The Limits of Structural Change
“At the end of the day, the essence of a company is not what you do — it’s what you know.”1 GARY HAMEL
In the last decade of the 20th century, businesses devoted considerable energy determining and structuring “what they do.” In addressing business problems, the tool of choice for managers has often been periodic reorganization — to enable them to better serve customers, product markets and channel partners. They’ve created structures that simplify execution of key processes and have even invested effort to optimize and reoptimize organization designs, right down to the project level.
Indeed, generations of leaders have looked first to changing organizational structure as a way to improve business performance. In the 1920s, Alfred P. Sloan and others articulated a doctrine that came to be known as the “3 S’s” — having crafted a strategy, senior managers must find a structure to fit it and align the two with supporting systems — and this logic became widely taught in the American academy.
In light of the speed of change in today’s economy, however, this view has come in for some criticism, perhaps epitomized by Michael Hammer who, with unintended irony, disparages “the widespread malady of ‘structuritis,’ whose principal symptom is the propensity to issue a new organization chart as the first solution to any business problem.”2
The pattern of frequent restructuring, prevalent across industries, is not without logic. Over the years, cement and paper manufacturers have migrated from functional to regional profit-center organizations to better manage their difficult constraints of low-value commodities and high transport costs. Conversely, semiconductor companies have evolved into product organizations, as their products’ more favorable economics allow them to serve multiple geographic regions without maintaining all the costs of a local presence in each one. Elevator service companies, which used to organize regionally to help supply local needs for service and spare parts, no longer need to do so, now that cab failures are both less frequent and more manageable through the use of remote electronic sensors.3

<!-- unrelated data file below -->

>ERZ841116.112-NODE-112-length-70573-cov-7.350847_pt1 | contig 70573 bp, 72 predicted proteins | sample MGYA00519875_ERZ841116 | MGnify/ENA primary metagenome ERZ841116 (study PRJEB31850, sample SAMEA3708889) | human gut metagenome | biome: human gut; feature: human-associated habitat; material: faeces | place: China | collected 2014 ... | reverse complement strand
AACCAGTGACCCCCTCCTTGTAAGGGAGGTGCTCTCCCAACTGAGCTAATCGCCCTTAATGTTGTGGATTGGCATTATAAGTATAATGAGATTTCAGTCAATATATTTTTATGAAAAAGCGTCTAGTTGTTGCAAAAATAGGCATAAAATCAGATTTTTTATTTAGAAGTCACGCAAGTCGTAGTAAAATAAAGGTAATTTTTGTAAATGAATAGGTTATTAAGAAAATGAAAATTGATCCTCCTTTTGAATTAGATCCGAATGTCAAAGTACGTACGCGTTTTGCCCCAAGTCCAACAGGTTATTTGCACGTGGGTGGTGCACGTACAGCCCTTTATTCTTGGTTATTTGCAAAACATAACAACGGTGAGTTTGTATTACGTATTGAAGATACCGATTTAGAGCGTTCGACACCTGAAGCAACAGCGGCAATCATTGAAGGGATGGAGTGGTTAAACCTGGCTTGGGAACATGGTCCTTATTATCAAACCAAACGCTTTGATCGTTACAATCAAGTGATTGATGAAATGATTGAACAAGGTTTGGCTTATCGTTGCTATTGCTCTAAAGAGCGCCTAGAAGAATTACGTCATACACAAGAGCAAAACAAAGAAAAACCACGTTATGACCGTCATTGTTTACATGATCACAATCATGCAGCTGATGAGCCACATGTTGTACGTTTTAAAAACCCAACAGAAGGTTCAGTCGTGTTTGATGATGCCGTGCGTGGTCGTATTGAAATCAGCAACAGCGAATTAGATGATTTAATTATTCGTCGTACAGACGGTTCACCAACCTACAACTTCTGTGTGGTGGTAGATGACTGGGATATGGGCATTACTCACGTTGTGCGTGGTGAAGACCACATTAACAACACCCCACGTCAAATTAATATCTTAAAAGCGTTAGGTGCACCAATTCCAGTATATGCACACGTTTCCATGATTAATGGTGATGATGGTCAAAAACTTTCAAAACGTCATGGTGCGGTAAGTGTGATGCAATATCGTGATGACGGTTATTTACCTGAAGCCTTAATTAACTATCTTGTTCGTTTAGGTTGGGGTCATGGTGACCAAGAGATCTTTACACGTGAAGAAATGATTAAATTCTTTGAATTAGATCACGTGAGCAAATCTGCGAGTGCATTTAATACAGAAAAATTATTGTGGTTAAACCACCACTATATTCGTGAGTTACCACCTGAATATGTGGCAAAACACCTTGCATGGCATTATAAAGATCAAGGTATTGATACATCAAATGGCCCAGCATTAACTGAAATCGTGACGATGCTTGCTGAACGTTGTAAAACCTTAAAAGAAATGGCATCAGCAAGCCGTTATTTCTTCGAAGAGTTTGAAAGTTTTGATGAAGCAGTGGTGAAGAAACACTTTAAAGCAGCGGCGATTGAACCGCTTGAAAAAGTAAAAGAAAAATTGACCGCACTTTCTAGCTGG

On the one hand, all of this restructuring has had substantial ameliorative effects on business performance. On the cost side, suitably aligned structures have often achieved the cost efficiencies they’ve targeted. On the revenue side, service improvements have generated more satisfied customers and commensurately increased orders.
1. G. Hamel, “Innovation Now!” Fast Company, December 2002, 114–124.
2. M. Hammer, “The Agenda: What Every Business Must Do To Dominate the Decade” (New York: Crown Business, 2001), 136.
3. J.R. Galbraith, “Designing Organizations: An Executive Guide to Strategy, Structure and Process” (San Francisco: Jossey Bass, 2002), 31–32.
4. Ibid., 16.
5. C. Handy, “What’s a Business For?” Harvard Business Review 80 (December 2002): 49–55.
6. P. McGeehan, “Chief of Goldman Sachs Apologizes for Remarks on Firm’s Productivity,” New York Times, Feb. 4, 2003, sec. C, p. 1.
7. M.T. Hansen and B. von Oetinger, “Introducing T-Shaped Managers: Knowledge Management’s Next Generation,” Harvard Business Review 79 (March 2001): 107–116.
8. Ibid., 107.
9. Ibid., 115.
10. M. Hammer, “The Agenda,” 137.
11. B. Nelson, “Case Study: The Lattice Structure at W.L. Gore and Associates,” in “1001 Ways To Energize Employees” (New York: Workman Publishing Co., 1997), 120–121.
12. C.A. Bartlett and S. Ghoshal, “Matrix Management: Not a Structure, a Frame of Mind,” Harvard Business Review 68 (July–August 1990): 138–145.